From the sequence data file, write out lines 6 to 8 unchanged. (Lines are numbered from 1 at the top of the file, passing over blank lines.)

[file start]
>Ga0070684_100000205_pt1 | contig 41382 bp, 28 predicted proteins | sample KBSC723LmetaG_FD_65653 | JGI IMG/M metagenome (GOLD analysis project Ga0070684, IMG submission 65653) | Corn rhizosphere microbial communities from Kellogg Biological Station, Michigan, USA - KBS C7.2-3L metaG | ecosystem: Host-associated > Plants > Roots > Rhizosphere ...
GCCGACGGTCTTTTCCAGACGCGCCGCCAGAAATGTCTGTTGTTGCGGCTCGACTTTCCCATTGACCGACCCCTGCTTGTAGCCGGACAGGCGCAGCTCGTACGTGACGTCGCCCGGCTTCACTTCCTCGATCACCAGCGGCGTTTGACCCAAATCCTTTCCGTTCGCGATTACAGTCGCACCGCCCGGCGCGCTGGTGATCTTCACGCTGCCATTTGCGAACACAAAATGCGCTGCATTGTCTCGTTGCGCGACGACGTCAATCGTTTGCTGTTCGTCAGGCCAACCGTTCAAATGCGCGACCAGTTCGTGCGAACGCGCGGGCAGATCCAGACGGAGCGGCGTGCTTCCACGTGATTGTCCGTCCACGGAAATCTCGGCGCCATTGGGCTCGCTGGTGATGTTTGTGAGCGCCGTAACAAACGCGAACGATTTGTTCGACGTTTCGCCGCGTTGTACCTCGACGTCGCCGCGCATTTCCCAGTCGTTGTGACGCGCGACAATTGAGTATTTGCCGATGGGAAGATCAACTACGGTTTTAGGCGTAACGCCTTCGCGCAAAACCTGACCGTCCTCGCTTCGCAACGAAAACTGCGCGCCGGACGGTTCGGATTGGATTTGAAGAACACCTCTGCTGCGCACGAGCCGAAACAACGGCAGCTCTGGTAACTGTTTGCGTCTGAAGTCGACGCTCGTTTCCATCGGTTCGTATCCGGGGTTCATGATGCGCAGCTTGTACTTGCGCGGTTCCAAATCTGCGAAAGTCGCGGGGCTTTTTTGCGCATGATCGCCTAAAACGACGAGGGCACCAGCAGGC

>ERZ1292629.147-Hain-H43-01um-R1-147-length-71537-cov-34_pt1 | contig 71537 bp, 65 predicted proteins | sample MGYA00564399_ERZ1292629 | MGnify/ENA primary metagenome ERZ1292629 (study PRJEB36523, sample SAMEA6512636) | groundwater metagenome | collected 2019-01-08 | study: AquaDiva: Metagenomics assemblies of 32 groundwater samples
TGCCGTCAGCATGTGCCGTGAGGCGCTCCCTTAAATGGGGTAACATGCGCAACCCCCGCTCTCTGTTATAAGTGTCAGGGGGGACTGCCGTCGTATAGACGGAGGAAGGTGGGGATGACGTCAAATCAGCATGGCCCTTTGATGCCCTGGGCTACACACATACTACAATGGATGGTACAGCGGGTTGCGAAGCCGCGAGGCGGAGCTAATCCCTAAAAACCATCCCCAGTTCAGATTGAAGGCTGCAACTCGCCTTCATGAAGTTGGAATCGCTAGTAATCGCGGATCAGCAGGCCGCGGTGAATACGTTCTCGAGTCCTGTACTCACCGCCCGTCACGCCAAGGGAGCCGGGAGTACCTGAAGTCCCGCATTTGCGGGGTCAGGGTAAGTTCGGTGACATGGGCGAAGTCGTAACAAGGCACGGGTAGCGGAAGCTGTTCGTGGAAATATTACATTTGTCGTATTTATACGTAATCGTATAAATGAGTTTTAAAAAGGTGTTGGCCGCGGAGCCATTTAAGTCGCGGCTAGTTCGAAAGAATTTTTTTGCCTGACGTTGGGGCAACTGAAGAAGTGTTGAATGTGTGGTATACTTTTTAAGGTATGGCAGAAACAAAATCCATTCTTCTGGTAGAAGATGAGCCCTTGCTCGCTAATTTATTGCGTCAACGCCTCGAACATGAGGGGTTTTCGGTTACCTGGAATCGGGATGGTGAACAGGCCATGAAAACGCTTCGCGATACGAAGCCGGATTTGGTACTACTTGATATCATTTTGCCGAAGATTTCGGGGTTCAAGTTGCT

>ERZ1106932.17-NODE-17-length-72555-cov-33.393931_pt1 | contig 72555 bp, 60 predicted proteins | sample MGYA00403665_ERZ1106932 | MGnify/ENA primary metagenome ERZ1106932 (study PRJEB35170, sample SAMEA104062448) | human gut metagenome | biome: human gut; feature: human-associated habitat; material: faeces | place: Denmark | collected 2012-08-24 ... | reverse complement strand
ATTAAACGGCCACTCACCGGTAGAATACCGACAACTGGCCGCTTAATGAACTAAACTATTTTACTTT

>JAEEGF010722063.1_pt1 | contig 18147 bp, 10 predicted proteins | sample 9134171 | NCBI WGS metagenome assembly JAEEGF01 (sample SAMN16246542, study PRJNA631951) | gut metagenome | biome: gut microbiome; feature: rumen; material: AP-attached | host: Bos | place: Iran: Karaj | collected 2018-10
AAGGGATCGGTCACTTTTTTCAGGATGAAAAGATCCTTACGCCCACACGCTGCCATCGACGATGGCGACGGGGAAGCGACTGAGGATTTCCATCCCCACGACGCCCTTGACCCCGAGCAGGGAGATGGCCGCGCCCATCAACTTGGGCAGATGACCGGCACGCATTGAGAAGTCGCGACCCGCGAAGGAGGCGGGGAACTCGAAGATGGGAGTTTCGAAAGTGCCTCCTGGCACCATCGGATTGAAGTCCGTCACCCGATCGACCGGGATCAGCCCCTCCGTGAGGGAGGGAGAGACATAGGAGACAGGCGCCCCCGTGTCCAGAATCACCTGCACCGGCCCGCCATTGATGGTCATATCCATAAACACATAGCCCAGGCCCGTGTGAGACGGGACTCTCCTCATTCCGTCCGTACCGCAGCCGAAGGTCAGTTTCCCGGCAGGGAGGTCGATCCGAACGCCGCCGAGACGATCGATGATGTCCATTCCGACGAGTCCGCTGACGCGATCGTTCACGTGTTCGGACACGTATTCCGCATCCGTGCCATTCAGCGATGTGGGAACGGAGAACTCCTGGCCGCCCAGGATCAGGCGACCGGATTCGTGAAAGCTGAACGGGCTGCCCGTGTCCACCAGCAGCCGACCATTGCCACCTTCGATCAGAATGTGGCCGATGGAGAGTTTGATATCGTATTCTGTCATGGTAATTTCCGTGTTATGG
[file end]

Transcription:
ATTAAACGGCCACTCACCGGTAGAATACCGACAACTGGCCGCTTAATGAACTAAACTATTTTACTTT

>JAEEGF010722063.1_pt1 | contig 18147 bp, 10 predicted proteins | sample 9134171 | NCBI WGS metagenome assembly JAEEGF01 (sample SAMN16246542, study PRJNA631951) | gut metagenome | biome: gut microbiome; feature: rumen; material: AP-attached | host: Bos | place: Iran: Karaj | collected 2018-10
AAGGGATCGGTCACTTTTTTCAGGATGAAAAGATCCTTACGCCCACACGCTGCCATCGACGATGGCGACGGGGAAGCGACTGAGGATTTCCATCCCCACGACGCCCTTGACCCCGAGCAGGGAGATGGCCGCGCCCATCAACTTGGGCAGATGACCGGCACGCATTGAGAAGTCGCGACCCGCGAAGGAGGCGGGGAACTCGAAGATGGGAGTTTCGAAAGTGCCTCCTGGCACCATCGGATTGAAGTCCGTCACCCGATCGACCGGGATCAGCCCCTCCGTGAGGGAGGGAGAGACATAGGAGACAGGCGCCCCCGTGTCCAGAATCACCTGCACCGGCCCGCCATTGATGGTCATATCCATAAACACATAGCCCAGGCCCGTGTGAGACGGGACTCTCCTCATTCCGTCCGTACCGCAGCCGAAGGTCAGTTTCCCGGCAGGGAGGTCGATCCGAACGCCGCCGAGACGATCGATGATGTCCATTCCGACGAGTCCGCTGACGCGATCGTTCACGTGTTCGGACACGTATTCCGCATCCGTGCCATTCAGCGATGTGGGAACGGAGAACTCCTGGCCGCCCAGGATCAGGCGACCGGATTCGTGAAAGCTGAACGGGCTGCCCGTGTCCACCAGCAGCCGACCATTGCCACCTTCGATCAGAATGTGGCCGATGGAGAGTTTGATATCGTATTCTGTCATGGTAATTTCCGTGTTATGG